Day 4 Agra – Jaipur; This morning you will drive to Jaipur stopping en route to visit Abhaneri is prominent for 'Baoris' (step wells) which were invented by the natives to harvest rain water. These tanks were used as cool places of retreat and as water reservoirs during parched times of the year, followed by Village visit. Lunch at Umaid lake Palace Special enchantment during lunch:Indian Bread Making Demo + Cooking Demonstration:Try their hand at bread making (Chapatti) or live tandoor (for Naan) followed by buffet lunchTurban Tying & Saree tying: Guests are given demonstrations and insight about traditional Indian, men get to learn how to tie colorful turbans and women get to wear colorful sarees and feel like Maharaja’s (King) & Maharani’s (Queen). A perfect opportunity to capture on your camera lenses.After your visit continue to Jaipur, a city, whose past is never too far from hand. The city of victory, Jaipur presides over the fascinating desert state and its people: surrounded by rugged hills, each crowned by a formidable fort; and beautiful palaces, mansions and gardens dotted throughout its precincts. The palaces and forts of yesteryear that were witness to royal processions and splendour are now living monuments, accepted quite naturally into the lifestyles of the people of the "pink city".Jaipur, whose past is never too far from hand. The city of victory, Jaipur presides over the fascinating desert state and its people: surrounded by rugged hills, each crowned by a formidable fort; and beautiful palaces, mansions and gardens dotted throughout its precincts. The palaces and forts of yesteryear that were witness to royal processions and splendour are now living monuments, accepted quite naturally into the lifestyles of the people of the "pink city". There is a timeless quality to Jaipur's bazaars and its people. With its historical past, Jaipur revives legends of the ancient Rajputs.Arrive and proceed to your hotel and the rest of the day is at leisure.
Day 5 Jaipur; This morning you will drive along the streets of Jaipur, to Amber Fort, stopping en-route to view and photograph the Palace of Winds. Completed in 1799, the Palace was originally built to allow the sequestered ladies of the court to view the bustling life of the city. It is popularly known as Hawa Mahal, because of the perforated screen façade which catches the welcome breeze or Hawa. Continue on to the Amber Fort. On the crest of a rugged hilltop and overlooking Lake Moata, the fort evokes thoughts of legends and fairy tales. The fort has been constructed in white and red sandstone. The Fort is unique in that it’s outside, an imposing and rugged defensive structure, is markedly different from its inside, an ornate, lavish interior influenced by both Hindu and Muslim styles of ornamentation. The walls of the interior of the fort are covered with murals, frescoes, and paintings depicting various scenes from daily life. Other walls are covered with intricate carvings, mosaic, and minute mirror work.This afternoon you will explore the city. Your program begins with a visit to the City Palace complex that continues to evoke the splendour of a bygone era. In an unending series of delights, from its grand aged entrance to the play of ornamental fountains, the City Palace is a dazzling showplace of Hindu and Mughal architecture. Amongst the pleasures of the Palace is a museum with ample evidence of opulence.Next to the city palace is Jantar Mantar, literally translated as Calculation Instrument. This Observatory was built between 1728 and 1734 by Maharaja Jai Singh, Jantar Mantar was built on a grand scale and was way beyond its time. This was modeled after the one that was built in Delhi, the then Mughal capital. He had constructed a total of five of which the one in Jaipur is the largest.After your tour board a cycle rickshaw to explore the local markets. Jaipur is a shopper’s paradise, renowned for gems and jewelry: precious and semi-precious stones set in gold, ‘meenakari’ (enamel work), antique and chunky silver jewelry; and Colombian emeralds which are actually brought to Jaipur for cutting and polishing and are available at reasonable prices. Other finds include carpets, ‘Pechwai’ and miniature paintings on silk and paper, a unique type of blue pottery and even glass bangles! Fabric-wise, there are brocades, tie-and-dye, block printed, and the famous ‘mirror work’ embroidery, also used in table linen, cushion covers and readymade garments.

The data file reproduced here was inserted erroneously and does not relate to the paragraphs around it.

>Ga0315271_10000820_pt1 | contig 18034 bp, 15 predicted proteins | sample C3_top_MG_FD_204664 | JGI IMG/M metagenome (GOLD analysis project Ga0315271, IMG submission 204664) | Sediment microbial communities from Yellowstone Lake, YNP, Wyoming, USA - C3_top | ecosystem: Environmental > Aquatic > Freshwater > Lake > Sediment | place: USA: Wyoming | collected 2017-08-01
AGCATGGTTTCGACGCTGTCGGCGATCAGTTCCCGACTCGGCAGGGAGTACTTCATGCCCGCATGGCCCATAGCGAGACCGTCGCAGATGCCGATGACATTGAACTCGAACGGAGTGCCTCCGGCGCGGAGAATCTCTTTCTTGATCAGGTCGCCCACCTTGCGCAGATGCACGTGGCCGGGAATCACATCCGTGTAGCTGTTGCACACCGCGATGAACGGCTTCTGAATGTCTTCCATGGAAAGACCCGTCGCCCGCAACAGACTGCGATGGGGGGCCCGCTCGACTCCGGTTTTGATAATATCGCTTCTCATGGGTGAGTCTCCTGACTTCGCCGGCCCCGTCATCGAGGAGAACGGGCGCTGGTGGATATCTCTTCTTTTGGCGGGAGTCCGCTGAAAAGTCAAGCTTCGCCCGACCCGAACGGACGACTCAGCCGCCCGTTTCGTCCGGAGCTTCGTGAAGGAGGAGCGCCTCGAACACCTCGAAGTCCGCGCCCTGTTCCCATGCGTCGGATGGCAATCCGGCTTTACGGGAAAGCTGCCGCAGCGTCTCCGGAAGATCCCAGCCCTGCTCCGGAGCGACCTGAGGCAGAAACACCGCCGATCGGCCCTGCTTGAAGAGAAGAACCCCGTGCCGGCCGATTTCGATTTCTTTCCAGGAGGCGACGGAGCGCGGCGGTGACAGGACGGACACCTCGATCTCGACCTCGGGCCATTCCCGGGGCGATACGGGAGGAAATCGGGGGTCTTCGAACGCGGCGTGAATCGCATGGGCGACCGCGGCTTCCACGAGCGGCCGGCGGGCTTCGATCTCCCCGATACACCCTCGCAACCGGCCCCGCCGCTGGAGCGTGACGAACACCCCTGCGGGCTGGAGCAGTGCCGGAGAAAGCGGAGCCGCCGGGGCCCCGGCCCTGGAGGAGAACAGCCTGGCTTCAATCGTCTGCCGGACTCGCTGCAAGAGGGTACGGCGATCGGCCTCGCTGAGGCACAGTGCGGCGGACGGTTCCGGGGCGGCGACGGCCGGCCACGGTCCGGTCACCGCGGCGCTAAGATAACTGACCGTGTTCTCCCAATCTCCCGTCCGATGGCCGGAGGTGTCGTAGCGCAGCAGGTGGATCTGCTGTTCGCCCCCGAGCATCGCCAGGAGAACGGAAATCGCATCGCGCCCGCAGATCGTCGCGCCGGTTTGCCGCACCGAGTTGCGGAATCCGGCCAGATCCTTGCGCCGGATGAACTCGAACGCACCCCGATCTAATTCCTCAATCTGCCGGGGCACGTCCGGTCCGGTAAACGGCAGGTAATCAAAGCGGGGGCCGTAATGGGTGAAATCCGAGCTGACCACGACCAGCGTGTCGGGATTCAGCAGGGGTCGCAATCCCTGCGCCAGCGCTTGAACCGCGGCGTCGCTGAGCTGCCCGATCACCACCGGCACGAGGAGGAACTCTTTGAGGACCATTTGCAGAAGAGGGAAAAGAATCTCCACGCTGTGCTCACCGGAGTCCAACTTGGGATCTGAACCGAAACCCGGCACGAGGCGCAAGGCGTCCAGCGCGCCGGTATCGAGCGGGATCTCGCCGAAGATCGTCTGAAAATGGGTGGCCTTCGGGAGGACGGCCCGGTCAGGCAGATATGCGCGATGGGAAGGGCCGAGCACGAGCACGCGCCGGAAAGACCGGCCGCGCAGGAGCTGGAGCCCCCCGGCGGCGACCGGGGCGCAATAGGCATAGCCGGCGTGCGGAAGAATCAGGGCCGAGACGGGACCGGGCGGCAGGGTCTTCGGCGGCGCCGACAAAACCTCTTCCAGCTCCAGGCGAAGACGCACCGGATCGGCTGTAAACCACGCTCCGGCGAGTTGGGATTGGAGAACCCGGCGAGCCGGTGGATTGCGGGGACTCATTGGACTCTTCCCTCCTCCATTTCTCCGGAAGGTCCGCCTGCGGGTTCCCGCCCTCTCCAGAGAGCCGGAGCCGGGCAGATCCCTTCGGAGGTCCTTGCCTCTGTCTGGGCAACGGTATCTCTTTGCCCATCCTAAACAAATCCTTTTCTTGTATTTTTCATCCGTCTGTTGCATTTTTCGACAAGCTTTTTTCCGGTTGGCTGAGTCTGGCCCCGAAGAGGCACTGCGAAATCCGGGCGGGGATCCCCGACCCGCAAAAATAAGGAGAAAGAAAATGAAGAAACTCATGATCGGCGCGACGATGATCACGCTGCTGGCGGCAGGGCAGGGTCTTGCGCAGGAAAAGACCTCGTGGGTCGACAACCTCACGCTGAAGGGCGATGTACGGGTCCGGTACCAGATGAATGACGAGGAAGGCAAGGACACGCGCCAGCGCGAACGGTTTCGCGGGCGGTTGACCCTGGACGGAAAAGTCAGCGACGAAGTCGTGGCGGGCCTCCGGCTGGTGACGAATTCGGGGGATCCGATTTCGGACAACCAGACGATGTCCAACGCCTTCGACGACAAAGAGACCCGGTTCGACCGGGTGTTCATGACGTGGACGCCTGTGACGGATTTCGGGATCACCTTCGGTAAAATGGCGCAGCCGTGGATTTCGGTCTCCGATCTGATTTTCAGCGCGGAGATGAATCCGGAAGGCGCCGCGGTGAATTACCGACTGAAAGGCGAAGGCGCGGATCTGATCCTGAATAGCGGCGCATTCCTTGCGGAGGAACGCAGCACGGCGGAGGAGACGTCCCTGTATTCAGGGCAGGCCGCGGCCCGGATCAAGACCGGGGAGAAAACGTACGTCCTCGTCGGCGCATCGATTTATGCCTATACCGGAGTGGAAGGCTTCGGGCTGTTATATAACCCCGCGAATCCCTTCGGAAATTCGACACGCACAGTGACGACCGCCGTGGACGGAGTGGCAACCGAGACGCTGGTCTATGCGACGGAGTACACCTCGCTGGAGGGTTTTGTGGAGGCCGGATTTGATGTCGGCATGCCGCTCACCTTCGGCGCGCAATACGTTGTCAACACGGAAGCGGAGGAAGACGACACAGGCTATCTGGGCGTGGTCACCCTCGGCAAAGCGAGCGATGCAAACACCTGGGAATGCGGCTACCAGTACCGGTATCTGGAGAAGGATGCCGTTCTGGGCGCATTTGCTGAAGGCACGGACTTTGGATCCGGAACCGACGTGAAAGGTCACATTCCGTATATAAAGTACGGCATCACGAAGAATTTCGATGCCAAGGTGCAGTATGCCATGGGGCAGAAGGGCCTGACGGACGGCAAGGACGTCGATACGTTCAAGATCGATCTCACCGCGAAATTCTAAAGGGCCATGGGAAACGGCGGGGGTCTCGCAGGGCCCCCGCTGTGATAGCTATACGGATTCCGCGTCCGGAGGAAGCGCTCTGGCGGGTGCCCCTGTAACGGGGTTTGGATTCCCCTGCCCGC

Day 6 Jaipur – Delhi; Following a leisurely breakfast you will be transferred back to Delhi. Arrive Delhi and relax at hotel lobby. Later transfer to Delhi International airport to board your flight back home or onward destination.